Sleep Anxiety

Worry about the consequences of not getting adequate sleep.

 

Have you ever heard of sleep anxiety?  Excessive worry about the consequences of not getting enough sleep?  I hadn’t until a few years ago, I now know that I used to suffer terribly from it. 

For some people, getting into bed might be the first time that they have had a moment to reflect on their day.  This may trigger anxiety, stress and worry, making it difficult to switch off, relax and fall asleep.  There are 2 types of worries that may affect your sleep:

  1. General worries – such as worrying about things that are causing you stress – life, work, relationships.
  2. Sleep worries – this is worrying about the effects of not sleeping.  Thoughts like ‘I wonder how much sleep I’ll have tonight?’ ‘I’m going to be so tired tomorrow if I don’t get enough sleep’ or ‘I’ll never get back to sleep’

For some people, it is a combination of both.

I was definitely category 2.  I’d start fretting when it was time to go to bed.  I’d stress that I’d not get enough sleep and would be so tired that I’d make a mistake at work or in the student naturopathy clinic.  It would be even worse when I had a late shift in the pathology lab and had to be up early the next day for either more work or uni.  

I’d end up tossing and turning and having a totally shit night sleep.  I’d be so exhausted the next day that I’d dose myself up on caffeine and sugar further reducing the quality of my sleep and amping up my stress response.  This vicious cycle was my life for many years.  However, I was totally oblivious to it.  I had no idea that my sleep anxiety and behaviours, were a large part of why I struggled so badly with shift work.

Why does anxiety affect sleep?

Feeling anxious and worried increases our alertness and stress levels.  We feel more awake and less sleepy, making it even harder to fall asleep.  In response to this, we often increase our effort to fall asleep.  We actively try to force ourselves to fall asleep.  Instead, we activate our stress response even more and toss and turn all night.  If you don’t do something to fix this, you may end up in a Sleep-Anxiety cycle, where your anxiety affects your sleep which leaves you feeling exhausted, you struggle to cope and your mood is affected, which leads to more negative thoughts about sleep and more anxiety.  The focus of this blog will be on sleep anxiety and will cover strategies to help your correct your thought patterns to break your Sleep-Worry cycle.  Helping you learn how to stop worrying about not sleeping.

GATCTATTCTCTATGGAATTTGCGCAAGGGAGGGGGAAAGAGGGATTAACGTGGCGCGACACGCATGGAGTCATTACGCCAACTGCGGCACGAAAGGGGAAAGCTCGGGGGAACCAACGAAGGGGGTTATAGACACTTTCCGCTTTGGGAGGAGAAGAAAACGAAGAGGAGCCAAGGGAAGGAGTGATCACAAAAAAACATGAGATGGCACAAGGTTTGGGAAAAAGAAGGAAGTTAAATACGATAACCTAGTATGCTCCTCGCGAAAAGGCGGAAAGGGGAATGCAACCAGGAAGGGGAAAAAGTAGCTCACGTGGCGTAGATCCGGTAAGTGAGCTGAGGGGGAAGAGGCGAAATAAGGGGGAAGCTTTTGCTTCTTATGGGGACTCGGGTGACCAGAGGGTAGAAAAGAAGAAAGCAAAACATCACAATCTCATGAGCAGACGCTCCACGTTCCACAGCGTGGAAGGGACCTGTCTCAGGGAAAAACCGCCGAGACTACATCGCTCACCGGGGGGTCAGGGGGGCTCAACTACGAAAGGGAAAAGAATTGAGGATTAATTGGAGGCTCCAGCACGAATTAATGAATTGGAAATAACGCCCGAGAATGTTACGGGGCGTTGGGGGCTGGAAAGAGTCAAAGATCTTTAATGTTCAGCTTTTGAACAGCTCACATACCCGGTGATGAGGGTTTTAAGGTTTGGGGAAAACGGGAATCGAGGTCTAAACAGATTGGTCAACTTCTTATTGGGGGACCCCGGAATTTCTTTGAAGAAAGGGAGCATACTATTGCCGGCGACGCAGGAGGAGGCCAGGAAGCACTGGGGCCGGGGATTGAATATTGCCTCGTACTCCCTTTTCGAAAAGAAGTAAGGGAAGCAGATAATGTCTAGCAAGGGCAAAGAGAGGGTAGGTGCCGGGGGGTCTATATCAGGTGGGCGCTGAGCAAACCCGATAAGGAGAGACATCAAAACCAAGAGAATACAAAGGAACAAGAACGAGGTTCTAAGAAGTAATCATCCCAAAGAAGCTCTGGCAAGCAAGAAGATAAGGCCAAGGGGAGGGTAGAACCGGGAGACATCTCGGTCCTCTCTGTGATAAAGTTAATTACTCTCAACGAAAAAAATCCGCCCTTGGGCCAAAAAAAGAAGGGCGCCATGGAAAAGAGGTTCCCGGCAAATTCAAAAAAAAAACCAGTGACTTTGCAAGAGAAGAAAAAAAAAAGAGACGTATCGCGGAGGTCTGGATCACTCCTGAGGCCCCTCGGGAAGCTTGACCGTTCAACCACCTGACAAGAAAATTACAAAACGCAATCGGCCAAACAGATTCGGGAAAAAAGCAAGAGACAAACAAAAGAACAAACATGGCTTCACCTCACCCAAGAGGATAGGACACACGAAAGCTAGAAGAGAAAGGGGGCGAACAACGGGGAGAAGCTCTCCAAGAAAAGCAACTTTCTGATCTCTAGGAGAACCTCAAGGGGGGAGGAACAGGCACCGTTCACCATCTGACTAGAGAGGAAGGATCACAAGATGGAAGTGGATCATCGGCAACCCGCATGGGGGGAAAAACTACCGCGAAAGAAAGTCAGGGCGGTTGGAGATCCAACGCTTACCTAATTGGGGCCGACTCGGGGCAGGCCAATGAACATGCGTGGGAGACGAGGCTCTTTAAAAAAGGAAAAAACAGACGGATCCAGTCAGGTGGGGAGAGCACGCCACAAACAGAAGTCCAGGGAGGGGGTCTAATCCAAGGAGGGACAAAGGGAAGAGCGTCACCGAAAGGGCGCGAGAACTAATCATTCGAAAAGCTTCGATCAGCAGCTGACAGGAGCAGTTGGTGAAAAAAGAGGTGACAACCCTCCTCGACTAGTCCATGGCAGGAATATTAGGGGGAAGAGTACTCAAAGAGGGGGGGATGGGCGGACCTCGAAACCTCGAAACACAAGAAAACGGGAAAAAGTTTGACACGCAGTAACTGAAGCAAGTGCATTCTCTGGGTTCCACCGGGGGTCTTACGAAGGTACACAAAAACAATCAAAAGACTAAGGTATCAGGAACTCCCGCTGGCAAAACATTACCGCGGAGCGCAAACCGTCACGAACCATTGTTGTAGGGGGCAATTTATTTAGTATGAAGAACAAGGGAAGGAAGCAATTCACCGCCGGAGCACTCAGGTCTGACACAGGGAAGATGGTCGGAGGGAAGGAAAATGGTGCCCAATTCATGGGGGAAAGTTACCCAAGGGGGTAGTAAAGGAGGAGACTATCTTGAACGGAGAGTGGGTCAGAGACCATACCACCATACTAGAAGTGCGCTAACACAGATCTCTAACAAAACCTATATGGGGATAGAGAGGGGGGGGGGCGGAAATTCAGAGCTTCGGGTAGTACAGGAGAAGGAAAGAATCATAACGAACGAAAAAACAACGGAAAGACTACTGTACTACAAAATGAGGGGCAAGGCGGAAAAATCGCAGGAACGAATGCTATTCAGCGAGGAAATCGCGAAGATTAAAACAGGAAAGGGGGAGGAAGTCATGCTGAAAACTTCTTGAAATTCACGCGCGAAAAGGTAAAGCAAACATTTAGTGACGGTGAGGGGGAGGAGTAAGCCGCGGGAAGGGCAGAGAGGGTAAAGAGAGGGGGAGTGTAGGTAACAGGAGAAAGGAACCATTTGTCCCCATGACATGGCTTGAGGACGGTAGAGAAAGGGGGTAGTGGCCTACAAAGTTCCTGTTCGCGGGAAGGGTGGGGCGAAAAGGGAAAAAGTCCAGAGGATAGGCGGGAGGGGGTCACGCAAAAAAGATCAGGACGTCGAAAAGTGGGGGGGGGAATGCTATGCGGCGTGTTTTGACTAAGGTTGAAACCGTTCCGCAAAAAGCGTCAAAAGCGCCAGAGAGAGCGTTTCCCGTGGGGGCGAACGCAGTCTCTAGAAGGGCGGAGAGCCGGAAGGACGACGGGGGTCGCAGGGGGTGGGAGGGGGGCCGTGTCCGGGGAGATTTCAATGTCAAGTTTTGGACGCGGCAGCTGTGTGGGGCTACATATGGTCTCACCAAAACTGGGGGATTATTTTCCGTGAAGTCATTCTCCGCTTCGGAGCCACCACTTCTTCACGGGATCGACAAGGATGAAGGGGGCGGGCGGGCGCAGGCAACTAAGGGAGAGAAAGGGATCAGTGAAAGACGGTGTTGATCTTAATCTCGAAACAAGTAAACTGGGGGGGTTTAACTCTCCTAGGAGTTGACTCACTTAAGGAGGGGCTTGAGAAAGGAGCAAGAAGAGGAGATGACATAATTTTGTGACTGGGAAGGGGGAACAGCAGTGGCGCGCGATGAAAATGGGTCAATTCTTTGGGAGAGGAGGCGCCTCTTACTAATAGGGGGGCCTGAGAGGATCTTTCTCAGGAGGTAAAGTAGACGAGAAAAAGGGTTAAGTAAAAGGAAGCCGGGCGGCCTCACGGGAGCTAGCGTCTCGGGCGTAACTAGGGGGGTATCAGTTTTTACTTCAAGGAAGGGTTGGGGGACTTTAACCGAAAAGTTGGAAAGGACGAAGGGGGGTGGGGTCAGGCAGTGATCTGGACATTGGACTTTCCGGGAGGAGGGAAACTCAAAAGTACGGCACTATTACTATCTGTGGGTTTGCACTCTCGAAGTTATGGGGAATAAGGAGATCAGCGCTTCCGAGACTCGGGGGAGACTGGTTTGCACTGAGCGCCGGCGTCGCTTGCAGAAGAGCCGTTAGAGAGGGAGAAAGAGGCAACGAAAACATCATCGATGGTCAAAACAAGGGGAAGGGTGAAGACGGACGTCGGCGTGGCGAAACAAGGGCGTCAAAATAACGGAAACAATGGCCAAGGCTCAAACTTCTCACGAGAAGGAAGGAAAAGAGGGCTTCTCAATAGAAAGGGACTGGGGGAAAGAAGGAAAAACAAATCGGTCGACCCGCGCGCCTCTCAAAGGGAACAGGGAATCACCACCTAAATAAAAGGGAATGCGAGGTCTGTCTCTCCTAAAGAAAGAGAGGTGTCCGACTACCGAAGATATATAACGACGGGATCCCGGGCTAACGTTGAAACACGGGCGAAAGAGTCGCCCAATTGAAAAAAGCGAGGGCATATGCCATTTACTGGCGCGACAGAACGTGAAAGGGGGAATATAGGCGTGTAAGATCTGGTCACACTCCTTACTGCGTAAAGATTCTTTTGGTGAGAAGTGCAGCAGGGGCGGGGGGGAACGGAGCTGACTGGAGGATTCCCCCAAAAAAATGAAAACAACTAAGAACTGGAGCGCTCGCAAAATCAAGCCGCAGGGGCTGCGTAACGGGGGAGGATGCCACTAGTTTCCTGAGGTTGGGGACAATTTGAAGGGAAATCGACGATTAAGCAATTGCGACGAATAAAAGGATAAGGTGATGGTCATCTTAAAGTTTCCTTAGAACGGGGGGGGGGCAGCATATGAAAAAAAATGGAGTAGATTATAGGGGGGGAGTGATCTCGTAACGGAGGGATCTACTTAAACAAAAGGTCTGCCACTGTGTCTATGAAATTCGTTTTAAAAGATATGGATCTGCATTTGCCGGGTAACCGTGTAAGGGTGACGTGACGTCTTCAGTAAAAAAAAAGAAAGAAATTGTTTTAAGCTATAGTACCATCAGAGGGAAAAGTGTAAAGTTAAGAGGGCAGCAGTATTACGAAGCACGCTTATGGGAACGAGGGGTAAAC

Bedtime Stress and Anxiety

It’s common for people who have trouble sleeping to start feeling anxious when getting ready for bed and to end up dreading bedtime.  Many people with insomnia form an association between bedtime and not sleeping, bedtime becomes a trigger for their sleep anxiety.  This is when the negative thoughts and patterns about sleep arise.

For me, I’d calculated the number of hours until my alarm went off, and if it was 8hrs or less I’d start stressing.  I’d lie in bed willing my body to sleep.  If that didn’t work I’d get frustrated and more and more stressed.  I’d also be thinking about how tired I was going to be the next day and how I was going to make a mistake at work that would cause someone to die, or I’d give a patient in the student clinic the wrong herb.  Basically, I was over catastrophising about events that were unlikely to ever happen.

What can you do about sleep anxiety?

If you do experience sleep anxiety there are some strategies that you can use to break this cycle and form a healthy relationship with sleep, including:

  • Change your thought patterns and actions around sleep.
  • Come up with strategies to quiet your mind.
  • Stop consciously ‘trying’ to fall asleep.
  • Reduce physical tension.

female sitting on bed unable to sleep, worrying about sleep

Changing your thought patterns and actions around sleep anxiety.

Try changing your thoughts and actions about sleep from being negative to being positive. 

During the Day/Right Before bed: